Mr Barker was a long term employee of Commonwealth Bank of Australia (CBA), having worked at the bank from 1981 to 2009. Throughout his time at CBA, Mr Barker rose through the ranks, becoming an Executive Manager. In 2009, CBA advised Mr Barker that his position had been made redundant. Mr Barker was placed on paid leave and later advised that his employment was to be terminated. CBA had a redeployment policy that provided that certain steps should be taken by CBA to ensure that employees affected by redundancy were redeployed. Mr Barker’s employment contract expressly excluded this policy.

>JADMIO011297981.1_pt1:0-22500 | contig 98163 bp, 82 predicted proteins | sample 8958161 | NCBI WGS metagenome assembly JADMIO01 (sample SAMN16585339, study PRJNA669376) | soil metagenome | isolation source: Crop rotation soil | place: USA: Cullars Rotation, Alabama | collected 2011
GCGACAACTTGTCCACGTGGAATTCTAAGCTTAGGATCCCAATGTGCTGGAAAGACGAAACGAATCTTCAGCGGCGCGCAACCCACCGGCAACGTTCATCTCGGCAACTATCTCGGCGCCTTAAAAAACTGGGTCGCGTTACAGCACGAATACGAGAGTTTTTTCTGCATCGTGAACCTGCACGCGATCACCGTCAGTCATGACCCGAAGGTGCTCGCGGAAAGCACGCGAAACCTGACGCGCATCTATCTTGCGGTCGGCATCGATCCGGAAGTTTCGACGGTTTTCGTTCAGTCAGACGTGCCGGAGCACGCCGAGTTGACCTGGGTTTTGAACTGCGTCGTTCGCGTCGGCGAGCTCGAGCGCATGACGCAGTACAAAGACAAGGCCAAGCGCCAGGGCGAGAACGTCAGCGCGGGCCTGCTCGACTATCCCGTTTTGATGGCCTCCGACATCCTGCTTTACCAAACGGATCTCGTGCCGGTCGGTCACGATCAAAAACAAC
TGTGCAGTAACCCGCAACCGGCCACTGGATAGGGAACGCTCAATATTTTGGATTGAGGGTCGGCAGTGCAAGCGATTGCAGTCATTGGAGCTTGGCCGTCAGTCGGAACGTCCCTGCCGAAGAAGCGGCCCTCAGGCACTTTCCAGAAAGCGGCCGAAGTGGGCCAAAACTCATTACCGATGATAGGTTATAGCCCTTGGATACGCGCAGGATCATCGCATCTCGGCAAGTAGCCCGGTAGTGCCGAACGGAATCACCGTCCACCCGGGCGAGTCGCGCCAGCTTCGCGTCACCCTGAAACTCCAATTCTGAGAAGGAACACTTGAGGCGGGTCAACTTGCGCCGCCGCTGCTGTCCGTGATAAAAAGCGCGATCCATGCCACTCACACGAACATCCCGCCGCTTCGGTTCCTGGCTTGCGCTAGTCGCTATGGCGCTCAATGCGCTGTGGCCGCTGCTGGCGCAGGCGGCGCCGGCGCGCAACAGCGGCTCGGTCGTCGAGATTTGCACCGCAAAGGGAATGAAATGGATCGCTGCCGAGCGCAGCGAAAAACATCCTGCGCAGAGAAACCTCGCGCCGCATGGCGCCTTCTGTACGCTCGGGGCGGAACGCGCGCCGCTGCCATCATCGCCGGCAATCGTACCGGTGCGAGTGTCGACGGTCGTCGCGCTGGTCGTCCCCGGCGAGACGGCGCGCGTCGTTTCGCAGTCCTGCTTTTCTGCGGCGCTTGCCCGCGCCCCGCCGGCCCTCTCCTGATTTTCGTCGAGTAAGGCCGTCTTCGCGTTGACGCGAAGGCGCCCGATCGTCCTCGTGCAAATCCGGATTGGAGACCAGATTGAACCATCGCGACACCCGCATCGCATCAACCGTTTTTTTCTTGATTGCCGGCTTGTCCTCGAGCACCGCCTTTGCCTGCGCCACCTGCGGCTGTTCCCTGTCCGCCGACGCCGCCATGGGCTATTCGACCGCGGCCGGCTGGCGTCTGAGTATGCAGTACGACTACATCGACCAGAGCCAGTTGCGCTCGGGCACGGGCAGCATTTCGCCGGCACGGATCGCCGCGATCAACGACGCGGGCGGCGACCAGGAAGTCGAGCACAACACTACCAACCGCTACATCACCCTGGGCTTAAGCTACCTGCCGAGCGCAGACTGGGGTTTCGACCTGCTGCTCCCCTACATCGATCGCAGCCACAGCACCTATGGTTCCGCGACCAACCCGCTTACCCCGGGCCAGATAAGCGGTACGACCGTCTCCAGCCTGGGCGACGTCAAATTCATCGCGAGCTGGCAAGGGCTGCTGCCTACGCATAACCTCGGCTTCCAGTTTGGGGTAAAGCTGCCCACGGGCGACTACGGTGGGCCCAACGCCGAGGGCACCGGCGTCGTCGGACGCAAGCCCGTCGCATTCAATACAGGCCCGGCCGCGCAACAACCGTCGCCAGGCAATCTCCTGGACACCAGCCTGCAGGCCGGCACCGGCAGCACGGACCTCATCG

Mr Barker claimed that CBA had breached an implied term of mutual trust and confidence through its alleged failure to make proper efforts of redeployment. At first instance, the Federal Court found in favour of Mr Barker, deciding that an implied term of mutual trust and confidence did exist in his employment contract.
The Federal Court decision was subsequently upheld on appeal by the Full Federal Court. Special leave to appeal to the High Court was granted. The High Court, for the reasons articulated in further detail below, has held, that no implied term of mutual trust and confidence exists.
The Full Federal Court drew on United Kingdom legal developments in reaching its decision.